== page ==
Awesome Online Archives, Reference Materials and Free Courses – Art, Music, Science and More

HealthBase Is The Ultimate Medical Content Search Engine – TechCrunch 9/2/09

Calculator calculator calculator calculator calculator – via Metafilter 7/25/09

All the calculators you ever needed

Hiking and Biking Trails Wiki – Sierra Club

How-to Videos and Wikis – via Metafilter 5/26/09

Data.gov – a new toy for data geeks, librarians, and transparency advocates everywhere – Metafilter 5/21/09

Constellations of Words:Explore the Etymology and Symbolism of the Constellations – via Metafilter 2/25/09

Recipe Puppy Chooses Meals Based on the Ingredients You Have [Recipes] – LifeHacker 4/21/09

Don’t lecture me! Oh, wait, I mean DO lecture me – via Metafilter 2/25/09

Academic Earth has videos of “thousands” of lectures from professors at Ivy League and other top universities.

Online courses on Western history – Metafilter 11/23/09

Videos of university courses – via Metafilter 2/4/09

Academic Earth collects lectures on a wide variety of subjects from UC Berkely, Harvard, MIT, Princeton, Stanford and Yale that the universities have released under Creative Commons. The site is still in beta so it doesn’t quite have the thousands of lectures its frontpage promises. It has many full courses, for example Benjamin Polak teaching game theory, Amy Hungerford on the American novel since 1945, Charles Bailyn’s introduction to astrophysics, John Merriman on the history of France since 1871, Shelly Kagan on death and Oussama Khatib’s introduction to robotics.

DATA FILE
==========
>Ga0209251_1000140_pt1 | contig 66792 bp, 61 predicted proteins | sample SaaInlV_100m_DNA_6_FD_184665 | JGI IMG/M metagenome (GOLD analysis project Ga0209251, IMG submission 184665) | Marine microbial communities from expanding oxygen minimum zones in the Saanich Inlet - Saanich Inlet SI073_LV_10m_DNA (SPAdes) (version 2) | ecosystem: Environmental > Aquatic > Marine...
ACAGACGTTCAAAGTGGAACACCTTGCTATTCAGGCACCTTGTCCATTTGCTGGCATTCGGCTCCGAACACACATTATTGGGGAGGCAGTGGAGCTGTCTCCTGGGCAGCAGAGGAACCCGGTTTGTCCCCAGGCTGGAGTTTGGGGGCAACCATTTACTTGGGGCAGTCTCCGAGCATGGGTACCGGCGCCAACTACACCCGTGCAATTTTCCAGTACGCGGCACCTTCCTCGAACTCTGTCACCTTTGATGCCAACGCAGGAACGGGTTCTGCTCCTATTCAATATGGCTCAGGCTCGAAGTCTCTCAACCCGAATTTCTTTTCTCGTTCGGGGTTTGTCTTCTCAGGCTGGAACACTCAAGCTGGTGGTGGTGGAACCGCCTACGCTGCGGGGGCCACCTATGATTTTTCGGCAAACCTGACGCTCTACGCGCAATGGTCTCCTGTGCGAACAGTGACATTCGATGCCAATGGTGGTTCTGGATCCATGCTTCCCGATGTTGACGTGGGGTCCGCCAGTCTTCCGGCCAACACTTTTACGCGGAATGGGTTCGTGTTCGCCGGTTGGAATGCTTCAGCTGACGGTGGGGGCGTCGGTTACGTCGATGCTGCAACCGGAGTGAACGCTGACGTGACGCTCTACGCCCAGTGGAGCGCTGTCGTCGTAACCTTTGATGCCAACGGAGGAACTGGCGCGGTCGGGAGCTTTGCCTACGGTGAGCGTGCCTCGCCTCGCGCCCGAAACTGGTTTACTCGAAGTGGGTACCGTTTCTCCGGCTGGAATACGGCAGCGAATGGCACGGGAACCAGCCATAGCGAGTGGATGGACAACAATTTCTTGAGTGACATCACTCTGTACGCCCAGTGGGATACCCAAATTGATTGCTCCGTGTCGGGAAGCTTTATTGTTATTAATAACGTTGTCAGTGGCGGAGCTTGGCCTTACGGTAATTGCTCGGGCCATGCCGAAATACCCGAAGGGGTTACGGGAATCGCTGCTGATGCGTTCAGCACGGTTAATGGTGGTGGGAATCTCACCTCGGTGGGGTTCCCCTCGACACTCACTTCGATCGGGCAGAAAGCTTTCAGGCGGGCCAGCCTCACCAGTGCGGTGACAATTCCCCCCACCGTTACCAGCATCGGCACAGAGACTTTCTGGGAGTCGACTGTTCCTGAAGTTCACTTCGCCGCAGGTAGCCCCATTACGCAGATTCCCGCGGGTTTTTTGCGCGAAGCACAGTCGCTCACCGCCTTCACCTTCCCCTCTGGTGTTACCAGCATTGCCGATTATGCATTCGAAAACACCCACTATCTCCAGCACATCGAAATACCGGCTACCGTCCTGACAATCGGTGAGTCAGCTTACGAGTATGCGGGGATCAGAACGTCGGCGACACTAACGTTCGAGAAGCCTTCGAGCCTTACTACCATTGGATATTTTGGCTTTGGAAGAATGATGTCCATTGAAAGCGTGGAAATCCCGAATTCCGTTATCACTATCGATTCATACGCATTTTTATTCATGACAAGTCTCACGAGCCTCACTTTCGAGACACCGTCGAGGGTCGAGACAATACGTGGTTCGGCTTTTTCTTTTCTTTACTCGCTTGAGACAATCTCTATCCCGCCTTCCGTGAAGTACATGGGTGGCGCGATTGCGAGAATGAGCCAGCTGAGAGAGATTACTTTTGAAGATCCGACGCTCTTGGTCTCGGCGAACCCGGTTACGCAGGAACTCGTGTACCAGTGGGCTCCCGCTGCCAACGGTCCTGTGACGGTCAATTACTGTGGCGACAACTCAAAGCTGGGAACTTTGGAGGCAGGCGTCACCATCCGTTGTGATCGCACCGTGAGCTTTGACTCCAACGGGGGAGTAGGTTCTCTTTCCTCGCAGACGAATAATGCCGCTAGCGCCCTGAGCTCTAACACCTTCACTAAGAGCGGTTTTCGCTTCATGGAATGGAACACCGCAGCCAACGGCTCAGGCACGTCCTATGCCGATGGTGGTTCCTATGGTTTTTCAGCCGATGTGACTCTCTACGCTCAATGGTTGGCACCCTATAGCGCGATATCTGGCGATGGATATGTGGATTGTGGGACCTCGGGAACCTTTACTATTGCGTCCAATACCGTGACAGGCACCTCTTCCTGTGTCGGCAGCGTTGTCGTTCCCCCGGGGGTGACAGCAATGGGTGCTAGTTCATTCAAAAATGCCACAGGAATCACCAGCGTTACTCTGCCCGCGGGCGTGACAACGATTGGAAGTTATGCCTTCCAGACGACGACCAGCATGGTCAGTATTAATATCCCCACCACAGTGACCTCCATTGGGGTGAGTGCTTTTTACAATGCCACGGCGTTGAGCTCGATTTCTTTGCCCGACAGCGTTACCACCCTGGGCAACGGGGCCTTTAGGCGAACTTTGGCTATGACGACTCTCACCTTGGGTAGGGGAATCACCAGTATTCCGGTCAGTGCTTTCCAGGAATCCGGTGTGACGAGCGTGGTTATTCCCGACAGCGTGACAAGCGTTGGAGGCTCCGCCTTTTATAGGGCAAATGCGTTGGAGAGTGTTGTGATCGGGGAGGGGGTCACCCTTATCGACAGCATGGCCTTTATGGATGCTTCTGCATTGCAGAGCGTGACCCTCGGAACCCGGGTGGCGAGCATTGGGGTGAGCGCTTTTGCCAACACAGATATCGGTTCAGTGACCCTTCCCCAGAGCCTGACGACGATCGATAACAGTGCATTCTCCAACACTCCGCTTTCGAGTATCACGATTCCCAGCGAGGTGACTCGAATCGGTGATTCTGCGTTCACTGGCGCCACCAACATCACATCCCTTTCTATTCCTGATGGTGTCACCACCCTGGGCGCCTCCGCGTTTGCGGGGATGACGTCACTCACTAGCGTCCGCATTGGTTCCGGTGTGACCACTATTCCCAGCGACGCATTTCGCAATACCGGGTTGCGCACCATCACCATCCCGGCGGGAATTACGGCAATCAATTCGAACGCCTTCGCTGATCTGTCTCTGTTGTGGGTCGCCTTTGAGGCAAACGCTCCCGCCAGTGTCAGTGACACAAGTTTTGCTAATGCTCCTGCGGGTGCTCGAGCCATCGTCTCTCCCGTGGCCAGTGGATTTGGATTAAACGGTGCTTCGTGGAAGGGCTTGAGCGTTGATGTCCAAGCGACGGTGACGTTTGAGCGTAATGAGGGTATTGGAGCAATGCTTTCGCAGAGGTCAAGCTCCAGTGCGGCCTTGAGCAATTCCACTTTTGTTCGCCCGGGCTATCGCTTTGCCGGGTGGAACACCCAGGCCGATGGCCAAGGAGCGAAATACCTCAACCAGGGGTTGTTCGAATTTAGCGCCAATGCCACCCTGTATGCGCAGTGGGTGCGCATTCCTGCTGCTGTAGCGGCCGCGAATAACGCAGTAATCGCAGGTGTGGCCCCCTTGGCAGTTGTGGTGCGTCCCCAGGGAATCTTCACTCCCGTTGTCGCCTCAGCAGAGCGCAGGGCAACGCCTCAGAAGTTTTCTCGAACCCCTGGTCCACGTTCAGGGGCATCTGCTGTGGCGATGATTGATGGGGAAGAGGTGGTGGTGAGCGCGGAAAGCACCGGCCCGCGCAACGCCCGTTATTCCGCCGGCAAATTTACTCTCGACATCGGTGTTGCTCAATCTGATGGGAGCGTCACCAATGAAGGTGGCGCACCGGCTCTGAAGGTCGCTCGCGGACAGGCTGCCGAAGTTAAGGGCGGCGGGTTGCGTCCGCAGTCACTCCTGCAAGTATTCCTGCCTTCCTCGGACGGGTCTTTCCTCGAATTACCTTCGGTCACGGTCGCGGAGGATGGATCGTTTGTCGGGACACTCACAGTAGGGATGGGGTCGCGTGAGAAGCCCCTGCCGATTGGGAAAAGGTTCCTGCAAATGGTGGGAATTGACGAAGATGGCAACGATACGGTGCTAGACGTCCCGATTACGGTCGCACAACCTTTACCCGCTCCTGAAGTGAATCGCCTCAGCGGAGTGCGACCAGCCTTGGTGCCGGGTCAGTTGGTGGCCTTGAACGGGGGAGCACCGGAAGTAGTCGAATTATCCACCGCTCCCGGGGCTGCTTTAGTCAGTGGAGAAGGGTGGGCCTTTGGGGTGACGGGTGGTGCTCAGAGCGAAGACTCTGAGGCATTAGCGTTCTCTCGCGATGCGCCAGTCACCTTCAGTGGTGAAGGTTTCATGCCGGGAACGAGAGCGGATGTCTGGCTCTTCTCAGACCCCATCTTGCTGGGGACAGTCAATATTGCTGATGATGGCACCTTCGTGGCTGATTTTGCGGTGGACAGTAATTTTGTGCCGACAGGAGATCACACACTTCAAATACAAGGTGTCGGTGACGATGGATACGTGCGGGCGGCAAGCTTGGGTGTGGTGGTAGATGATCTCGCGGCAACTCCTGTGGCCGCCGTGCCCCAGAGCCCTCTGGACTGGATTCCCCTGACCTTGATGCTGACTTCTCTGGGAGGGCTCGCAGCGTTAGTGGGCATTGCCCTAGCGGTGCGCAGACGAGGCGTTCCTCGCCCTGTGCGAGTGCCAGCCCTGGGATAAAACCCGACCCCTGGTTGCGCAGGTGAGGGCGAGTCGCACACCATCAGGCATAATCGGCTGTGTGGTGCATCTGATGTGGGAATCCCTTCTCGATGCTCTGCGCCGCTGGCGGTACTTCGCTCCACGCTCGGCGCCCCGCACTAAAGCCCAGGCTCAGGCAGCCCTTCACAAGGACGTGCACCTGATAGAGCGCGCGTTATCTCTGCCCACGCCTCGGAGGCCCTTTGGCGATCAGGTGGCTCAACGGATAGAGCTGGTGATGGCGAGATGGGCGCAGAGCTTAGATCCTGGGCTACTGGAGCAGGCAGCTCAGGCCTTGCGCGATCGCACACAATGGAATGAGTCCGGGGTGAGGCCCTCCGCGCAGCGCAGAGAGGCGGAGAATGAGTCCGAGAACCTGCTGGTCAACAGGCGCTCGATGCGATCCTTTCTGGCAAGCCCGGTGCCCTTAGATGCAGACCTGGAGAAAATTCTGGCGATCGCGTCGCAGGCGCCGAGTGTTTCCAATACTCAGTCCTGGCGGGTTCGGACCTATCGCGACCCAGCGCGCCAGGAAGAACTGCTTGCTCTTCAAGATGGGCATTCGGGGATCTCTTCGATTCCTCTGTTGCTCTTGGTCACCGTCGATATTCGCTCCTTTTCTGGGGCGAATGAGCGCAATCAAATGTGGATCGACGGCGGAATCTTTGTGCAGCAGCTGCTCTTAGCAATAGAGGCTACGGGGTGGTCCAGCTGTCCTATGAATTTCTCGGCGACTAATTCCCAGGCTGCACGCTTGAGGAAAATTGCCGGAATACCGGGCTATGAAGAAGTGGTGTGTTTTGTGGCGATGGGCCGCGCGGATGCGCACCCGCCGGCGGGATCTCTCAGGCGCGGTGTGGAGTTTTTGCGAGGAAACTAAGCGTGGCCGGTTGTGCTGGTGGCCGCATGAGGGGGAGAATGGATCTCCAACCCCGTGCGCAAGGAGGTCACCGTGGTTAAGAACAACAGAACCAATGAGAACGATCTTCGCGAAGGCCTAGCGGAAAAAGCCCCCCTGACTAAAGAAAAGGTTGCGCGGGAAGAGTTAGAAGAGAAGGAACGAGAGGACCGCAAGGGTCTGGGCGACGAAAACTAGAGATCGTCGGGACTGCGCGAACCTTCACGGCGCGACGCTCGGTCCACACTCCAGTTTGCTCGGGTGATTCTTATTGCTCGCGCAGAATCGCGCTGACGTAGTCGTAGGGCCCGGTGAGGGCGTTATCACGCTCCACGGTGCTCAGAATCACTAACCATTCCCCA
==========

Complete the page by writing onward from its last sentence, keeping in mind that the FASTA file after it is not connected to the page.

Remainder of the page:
MathTV is a real problem solver for many. It is also found on YouTube, and is free. Here is some background. – via Metafilter 3/25/09

How to Think About Science – Metafilter 11/30/09

“Modern societies have tended to take science for granted as a way of knowing, ordering and controlling the world. Everything was subject to science, but science itself largely escaped scrutiny. This situation has changed dramatically in recent years. Historians, sociologists, philosophers and sometimes scientists themselves have begun to ask fundamental questions about how the institution of science is structured and how it knows what it knows.” How to Think About Science is a 24-part series from CBC Radio’s Ideas, featuring interviews with Steven Shapin, Ian Hacking, Bruno Latour, and others. The streaming audio links on the show’s website seem to be out of commission, but direct links to all of the episodes can be found here.

The Philoctetes Center for the Multidisciplinary Study of Imagination – via Metafilter 2/22/09

The Philoctetes Center for the Multidisciplinary Study of Imagination was established to promote an integrated, interdisciplinary approach to the understanding of creativity and the imaginative process.” To this end they hold regular roundtable discussions, streaming videos of which are available online.